You log on to Facebook, check the status of your 500 plus “friends” and post a few comments. You notice that several of your friends are feeling down this post holiday season and are talking about feeling lonely and depressed. After reading their posts, you feel down too.
What just happened?
Can negative and positive feelings be contagious?
YES, according to University of Chicago researcher, John Cacioppo, and his colleagues. If you have a social connection with someone who is lonely, you have a 52% chance of feeling lonely too. If the connection is a little more removed, a friend of a friend, the percentage drops to 25%. And if the “friend” is a distant contact, you are only 15% at risk for loneliness.
The same is true for other emotions. Angry people (not birds) can infect you with anger! Emotions can be contagious on social media sites.
So if someone is always down and negative, you might want to defriend him or her. It may improve your mood and prevent you from getting Facebook Depression. Pick the happier people; but not the way too happy people. Because the way to happy people can make you feel lonely too because their lives appear to be better than yours. We tend to compare, come up short and feel depressed.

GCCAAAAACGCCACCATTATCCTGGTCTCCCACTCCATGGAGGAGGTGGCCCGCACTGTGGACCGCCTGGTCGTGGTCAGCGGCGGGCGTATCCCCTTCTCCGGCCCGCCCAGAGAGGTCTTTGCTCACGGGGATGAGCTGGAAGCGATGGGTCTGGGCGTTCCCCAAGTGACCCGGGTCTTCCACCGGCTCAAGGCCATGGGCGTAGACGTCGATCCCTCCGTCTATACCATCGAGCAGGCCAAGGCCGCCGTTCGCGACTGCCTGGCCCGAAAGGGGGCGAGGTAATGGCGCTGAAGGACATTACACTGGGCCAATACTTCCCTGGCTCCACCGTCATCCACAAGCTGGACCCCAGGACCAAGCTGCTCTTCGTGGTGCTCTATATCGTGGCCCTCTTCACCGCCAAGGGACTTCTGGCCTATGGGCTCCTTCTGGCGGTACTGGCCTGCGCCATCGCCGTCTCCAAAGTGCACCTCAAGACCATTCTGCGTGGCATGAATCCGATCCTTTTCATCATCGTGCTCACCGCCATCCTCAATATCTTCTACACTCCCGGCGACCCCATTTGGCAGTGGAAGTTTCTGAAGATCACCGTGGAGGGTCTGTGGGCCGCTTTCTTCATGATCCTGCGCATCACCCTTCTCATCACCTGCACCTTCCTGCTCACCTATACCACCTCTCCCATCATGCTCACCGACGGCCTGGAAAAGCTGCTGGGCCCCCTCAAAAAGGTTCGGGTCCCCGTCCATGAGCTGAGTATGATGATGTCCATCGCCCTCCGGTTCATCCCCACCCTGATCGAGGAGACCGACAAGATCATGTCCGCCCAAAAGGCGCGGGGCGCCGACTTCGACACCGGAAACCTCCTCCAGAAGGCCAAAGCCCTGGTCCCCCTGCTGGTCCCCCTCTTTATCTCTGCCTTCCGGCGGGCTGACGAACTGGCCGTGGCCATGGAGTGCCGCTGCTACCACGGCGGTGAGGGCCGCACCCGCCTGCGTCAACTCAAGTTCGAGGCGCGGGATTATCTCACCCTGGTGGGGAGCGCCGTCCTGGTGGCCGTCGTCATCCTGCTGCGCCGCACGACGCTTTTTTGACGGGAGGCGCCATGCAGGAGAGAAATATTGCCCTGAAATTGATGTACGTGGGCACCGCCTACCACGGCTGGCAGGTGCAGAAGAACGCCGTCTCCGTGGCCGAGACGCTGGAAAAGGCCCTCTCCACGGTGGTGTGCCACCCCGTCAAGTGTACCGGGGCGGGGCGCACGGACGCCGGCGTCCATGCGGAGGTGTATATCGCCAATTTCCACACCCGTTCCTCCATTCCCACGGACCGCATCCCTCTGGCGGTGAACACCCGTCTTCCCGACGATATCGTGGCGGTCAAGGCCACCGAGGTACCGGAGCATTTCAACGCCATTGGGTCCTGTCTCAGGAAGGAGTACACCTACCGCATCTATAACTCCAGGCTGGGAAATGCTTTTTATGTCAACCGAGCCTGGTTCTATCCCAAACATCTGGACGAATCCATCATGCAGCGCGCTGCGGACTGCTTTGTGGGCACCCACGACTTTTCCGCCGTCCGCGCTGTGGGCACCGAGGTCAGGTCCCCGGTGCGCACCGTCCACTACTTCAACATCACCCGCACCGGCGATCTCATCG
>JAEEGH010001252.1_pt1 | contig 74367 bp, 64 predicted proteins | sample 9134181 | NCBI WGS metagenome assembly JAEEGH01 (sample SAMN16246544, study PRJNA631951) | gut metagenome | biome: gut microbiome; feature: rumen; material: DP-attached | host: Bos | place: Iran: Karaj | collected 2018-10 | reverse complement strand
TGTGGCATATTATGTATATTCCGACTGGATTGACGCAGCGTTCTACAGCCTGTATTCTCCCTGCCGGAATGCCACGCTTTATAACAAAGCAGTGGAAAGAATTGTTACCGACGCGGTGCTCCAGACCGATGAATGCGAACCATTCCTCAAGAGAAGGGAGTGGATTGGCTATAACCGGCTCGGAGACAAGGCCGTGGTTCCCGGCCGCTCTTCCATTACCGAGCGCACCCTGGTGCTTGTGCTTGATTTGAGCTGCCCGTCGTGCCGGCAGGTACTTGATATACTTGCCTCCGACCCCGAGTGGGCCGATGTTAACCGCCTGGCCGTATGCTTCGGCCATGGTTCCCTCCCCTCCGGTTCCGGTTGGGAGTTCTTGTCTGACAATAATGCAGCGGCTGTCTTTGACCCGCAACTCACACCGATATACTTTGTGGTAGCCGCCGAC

In terms of your children, the old adage, “Choose your friends wisely,” definitely applies here. Bad behavior from kids your’ve never met can influence your child’s emotions. So take a look at your child’s friends. Are they ramping up anger and hate or love and respect?
Bottom line, we can be highly connected and still be vulnerable to loneliness or other negative emotions. Virtual relationships are not a substitution for face-to-face relationships. You can be highly connected but still lonely–500 plus friends are not the same as 2 to 3 real life friends. So put down the technology and go meet someone face to face!